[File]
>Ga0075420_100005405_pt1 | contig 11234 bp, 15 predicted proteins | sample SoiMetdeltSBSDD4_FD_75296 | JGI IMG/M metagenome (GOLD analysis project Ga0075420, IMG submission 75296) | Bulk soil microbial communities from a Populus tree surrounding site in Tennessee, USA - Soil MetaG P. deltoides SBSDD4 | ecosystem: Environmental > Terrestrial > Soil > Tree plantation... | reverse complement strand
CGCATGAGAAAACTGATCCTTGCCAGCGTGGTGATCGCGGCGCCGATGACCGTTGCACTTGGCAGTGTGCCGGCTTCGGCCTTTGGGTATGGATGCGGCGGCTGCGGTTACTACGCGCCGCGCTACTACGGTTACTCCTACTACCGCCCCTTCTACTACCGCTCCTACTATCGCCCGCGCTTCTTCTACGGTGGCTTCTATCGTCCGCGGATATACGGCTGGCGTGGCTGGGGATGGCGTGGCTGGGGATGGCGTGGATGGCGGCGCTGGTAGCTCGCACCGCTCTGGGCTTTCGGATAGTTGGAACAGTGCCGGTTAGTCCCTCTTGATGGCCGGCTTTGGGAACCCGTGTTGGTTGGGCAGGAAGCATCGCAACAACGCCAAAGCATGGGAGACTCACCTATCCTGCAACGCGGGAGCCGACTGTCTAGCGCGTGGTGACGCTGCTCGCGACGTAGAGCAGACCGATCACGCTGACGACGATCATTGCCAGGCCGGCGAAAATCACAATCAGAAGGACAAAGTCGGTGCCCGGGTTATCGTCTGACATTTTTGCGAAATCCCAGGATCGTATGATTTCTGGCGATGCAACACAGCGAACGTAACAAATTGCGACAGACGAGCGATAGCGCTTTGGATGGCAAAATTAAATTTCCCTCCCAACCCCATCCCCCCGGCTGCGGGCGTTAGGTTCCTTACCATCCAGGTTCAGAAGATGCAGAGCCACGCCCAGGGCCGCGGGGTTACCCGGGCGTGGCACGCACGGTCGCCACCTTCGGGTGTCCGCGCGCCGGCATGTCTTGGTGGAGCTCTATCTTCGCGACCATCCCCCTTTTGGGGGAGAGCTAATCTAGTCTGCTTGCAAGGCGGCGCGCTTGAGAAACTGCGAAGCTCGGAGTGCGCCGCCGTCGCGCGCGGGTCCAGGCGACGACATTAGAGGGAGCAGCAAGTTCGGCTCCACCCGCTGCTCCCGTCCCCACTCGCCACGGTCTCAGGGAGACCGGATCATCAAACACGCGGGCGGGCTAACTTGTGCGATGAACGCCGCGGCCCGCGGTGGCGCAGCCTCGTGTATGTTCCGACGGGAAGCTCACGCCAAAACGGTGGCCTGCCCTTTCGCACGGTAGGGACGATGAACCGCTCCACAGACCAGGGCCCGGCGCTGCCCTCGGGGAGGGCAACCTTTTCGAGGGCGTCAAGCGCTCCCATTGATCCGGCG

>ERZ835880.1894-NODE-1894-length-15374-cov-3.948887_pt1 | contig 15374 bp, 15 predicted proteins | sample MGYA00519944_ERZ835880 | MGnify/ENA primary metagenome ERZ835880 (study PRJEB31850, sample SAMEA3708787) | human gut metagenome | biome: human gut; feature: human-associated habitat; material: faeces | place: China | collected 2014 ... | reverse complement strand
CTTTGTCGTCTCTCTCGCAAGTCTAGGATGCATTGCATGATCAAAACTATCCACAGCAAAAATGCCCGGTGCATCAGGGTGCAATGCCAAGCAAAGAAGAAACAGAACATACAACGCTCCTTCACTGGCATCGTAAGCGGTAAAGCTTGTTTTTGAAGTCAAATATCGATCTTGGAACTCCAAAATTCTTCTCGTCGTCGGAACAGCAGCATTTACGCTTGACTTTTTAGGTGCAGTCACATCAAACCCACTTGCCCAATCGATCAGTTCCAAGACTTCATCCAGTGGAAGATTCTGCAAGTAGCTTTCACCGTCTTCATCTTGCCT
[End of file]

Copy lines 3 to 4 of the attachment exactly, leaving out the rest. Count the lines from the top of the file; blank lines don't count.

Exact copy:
>ERZ835880.1894-NODE-1894-length-15374-cov-3.948887_pt1 | contig 15374 bp, 15 predicted proteins | sample MGYA00519944_ERZ835880 | MGnify/ENA primary metagenome ERZ835880 (study PRJEB31850, sample SAMEA3708787) | human gut metagenome | biome: human gut; feature: human-associated habitat; material: faeces | place: China | collected 2014 ... | reverse complement strand
CTTTGTCGTCTCTCTCGCAAGTCTAGGATGCATTGCATGATCAAAACTATCCACAGCAAAAATGCCCGGTGCATCAGGGTGCAATGCCAAGCAAAGAAGAAACAGAACATACAACGCTCCTTCACTGGCATCGTAAGCGGTAAAGCTTGTTTTTGAAGTCAAATATCGATCTTGGAACTCCAAAATTCTTCTCGTCGTCGGAACAGCAGCATTTACGCTTGACTTTTTAGGTGCAGTCACATCAAACCCACTTGCCCAATCGATCAGTTCCAAGACTTCATCCAGTGGAAGATTCTGCAAGTAGCTTTCACCGTCTTCATCTTGCCT